• 5 tablespoons fish sauce*
  • 1/4 cup water
  • 3 tablespoons fresh lime juice
  • 2 tablespoons minced peeled fresh ginger
  • 2 garlic cloves, minced
  • 2 Thai bird chiles with seeds or 1/2 large jalapeño chile with seeds, minced
  • 1 small carrot, peeled, cut into matchstick-size strips
  • 4 6- to 7-ounce halibut fillets
  • 3 tablespoons vegetable oil, divided
  • 1 shallot, thinly sliced
  • 3/4 pound tatsoi or baby spinach (about 12 cups packed)

Mix first 7 ingredients in medium glass bowl. Season sauce to taste with salt and pepper. (Sauce can be prepared 2 days ahead. Cover and refrigerate.)

Prepare barbecue (medium-high heat). Place carrot in medium bowl. Cover with ice water. Let stand 15 minutes, then drain well. Brush fish on all sides with 2 tablespoons oil. Sprinkle with salt and pepper. Grill until just opaque in center, about 4 minutes per side.

Meanwhile, heat 1 tablespoon oil in large nonstick skillet over medium heat. Add shallot; stir 1 minute. Add tatsoi; sprinkle with salt. Toss until tatsoi is wilted but still bright green, about 2 minutes; divide among 4 plates.

Place fish atop tatsoi. Sprinkle each fillet with carrot; drizzle each with 2 tablespoons sauce. Serve, passing remaining sauce separately.

From Epicurious via Bon Appétit,


Fried Sunchoke Chips with Rosemary Salt

  • 2 pounds unpeeled sunchokes (also called Jerusalem artichokes),* scrubbed
  • Vegetable oil (for frying)
  • 1 tablespoon salt
  • 1 1/2 teaspoons minced fresh rosemary

Fill large bowl with cold water. Slice sunchokes into thin rounds (about 1/16 inch thick), immediately dropping into bowl of water to prevent browning. Rinse and drain 3 times. Pat very dry with paper towels.

Pour enough oil into large deep skillet to reach depth of 1/2 inch. Submerge bulb of deep-fry thermometer into oil; lean top of thermometer against skillet rim. Heat oil to 375°F. Mix 1 tablespoon salt and rosemary in small bowl. Using fingertips, blend well, rubbing salt and rosemary together.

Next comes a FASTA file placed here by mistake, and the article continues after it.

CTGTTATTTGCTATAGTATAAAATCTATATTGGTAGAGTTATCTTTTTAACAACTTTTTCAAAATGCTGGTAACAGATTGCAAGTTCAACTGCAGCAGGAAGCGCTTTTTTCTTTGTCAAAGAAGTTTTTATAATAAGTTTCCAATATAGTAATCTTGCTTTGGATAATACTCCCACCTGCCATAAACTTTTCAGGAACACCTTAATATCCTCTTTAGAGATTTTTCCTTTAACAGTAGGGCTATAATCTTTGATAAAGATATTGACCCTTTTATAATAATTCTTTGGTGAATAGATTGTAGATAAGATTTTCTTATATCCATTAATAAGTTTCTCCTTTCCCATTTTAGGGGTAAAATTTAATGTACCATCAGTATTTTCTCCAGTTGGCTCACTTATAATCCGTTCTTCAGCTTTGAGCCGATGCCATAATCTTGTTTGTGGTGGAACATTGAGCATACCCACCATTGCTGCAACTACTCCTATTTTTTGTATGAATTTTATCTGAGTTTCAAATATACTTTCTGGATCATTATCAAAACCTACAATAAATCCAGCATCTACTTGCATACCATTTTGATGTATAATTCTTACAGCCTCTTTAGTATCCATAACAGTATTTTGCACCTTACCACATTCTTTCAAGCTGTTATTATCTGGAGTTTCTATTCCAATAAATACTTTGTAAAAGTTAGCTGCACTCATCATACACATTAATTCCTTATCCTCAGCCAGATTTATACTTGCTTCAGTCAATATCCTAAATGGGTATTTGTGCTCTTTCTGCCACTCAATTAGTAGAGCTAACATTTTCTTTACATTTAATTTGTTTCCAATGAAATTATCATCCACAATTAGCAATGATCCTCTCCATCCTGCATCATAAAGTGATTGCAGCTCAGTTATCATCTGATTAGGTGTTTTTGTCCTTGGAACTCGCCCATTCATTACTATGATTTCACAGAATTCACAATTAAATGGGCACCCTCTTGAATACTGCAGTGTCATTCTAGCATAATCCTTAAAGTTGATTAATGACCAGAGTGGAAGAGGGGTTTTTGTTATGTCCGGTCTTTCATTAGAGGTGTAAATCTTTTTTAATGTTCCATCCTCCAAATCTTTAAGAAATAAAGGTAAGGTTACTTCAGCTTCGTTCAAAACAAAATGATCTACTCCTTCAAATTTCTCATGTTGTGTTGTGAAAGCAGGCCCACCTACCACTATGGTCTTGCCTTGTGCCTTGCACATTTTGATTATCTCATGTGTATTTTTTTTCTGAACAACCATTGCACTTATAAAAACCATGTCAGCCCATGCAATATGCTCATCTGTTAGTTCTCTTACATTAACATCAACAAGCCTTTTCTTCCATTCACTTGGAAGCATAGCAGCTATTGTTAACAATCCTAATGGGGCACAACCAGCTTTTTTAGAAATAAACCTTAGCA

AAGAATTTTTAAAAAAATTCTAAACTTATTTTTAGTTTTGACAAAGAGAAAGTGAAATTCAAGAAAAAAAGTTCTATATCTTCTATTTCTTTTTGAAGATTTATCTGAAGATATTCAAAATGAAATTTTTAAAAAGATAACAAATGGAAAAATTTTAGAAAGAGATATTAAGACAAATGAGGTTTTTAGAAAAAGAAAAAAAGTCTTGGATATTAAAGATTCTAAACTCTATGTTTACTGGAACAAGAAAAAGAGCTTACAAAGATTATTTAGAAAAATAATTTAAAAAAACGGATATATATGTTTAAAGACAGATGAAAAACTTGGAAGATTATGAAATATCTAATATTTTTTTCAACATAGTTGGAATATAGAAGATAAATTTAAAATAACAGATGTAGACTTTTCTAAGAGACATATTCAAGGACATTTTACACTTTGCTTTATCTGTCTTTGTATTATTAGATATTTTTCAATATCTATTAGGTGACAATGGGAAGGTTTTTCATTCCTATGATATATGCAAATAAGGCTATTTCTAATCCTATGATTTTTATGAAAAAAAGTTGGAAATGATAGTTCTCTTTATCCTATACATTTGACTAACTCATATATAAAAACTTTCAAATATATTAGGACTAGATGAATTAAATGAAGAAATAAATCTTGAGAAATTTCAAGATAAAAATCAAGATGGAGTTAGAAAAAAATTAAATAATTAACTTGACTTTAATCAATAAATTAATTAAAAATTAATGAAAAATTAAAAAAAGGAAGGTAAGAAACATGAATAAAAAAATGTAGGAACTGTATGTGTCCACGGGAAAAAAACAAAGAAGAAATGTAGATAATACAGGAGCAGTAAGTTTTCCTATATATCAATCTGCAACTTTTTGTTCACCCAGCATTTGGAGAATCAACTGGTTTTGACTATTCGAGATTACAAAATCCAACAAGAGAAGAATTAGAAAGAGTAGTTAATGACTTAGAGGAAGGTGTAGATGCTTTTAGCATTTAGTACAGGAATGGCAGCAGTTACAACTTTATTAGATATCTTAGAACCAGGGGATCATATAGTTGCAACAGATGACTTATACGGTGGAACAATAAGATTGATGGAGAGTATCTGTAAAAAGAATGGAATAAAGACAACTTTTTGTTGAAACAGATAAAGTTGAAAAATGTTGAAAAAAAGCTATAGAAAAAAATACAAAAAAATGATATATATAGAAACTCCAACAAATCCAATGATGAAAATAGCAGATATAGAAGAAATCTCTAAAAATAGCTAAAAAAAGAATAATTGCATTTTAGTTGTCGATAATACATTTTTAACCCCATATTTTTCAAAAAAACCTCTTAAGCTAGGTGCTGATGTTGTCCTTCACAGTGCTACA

Working in batches, fry sunchoke slices until golden brown, stirring occasionally, 3 to 4 minutes. Using skimmer, transfer chips to paper towels to drain. Sprinkle chips with some rosemary salt. DO AHEAD: Chips can be made 2 hours ahead. Let stand at room temperature.

Mound chips in bowl and serve.

From Epicurious via Bon Appétit by Kate and Scott Fogarty,


Apple-Filled Acorn Squash Rings with Curry Butter

  • 6 tablespoons (3/4 stick) butter
  • 1 large onion, chopped
  • 1 1/2 tablespoons curry powder
  • 2 Granny Smith apples, peeled, cored, diced (about 2 1/3 cups) (the dried apples might be fun here)
  • 2/3 cup apple juice
  • 1/2 cup dried currants
  • 8 1-inch-thick unpeeled acorn squash rings (from 2 medium), seeded

Melt 1 tablespoon butter in heavy large skillet over medium heat. Add onion and sauté until tender, about 12 minutes. Add 1 tablespoon curry powder; stir 1 minute. Add apples, apple juice, and currants. Sauté until liquid evaporates, about 6 minutes. Season filling to taste with salt and pepper. (Can be made 1 day ahead. Cover and refrigerate.)

Preheat oven to 350°F. Melt 5 tablespoons butter in small skillet over medium heat. Add 1/2 tablespoon curry powder; stir until fragrant, about 1 minute. Transfer curry butter to bowl. Brush 2 large rimmed baking sheets with some curry butter. Arrange squash in single layer on sheets. Sprinkle with salt and pepper. Scoop filling into center of rings. Drizzle remaining curry butter over squash and filling (mostly on squash). Cover with foil. Bake squash rings until squash is tender when pierced with skewer, about 40 minutes. Using spatula, transfer squash rings with filling to plates.

From Epicurious via Bon Appétit,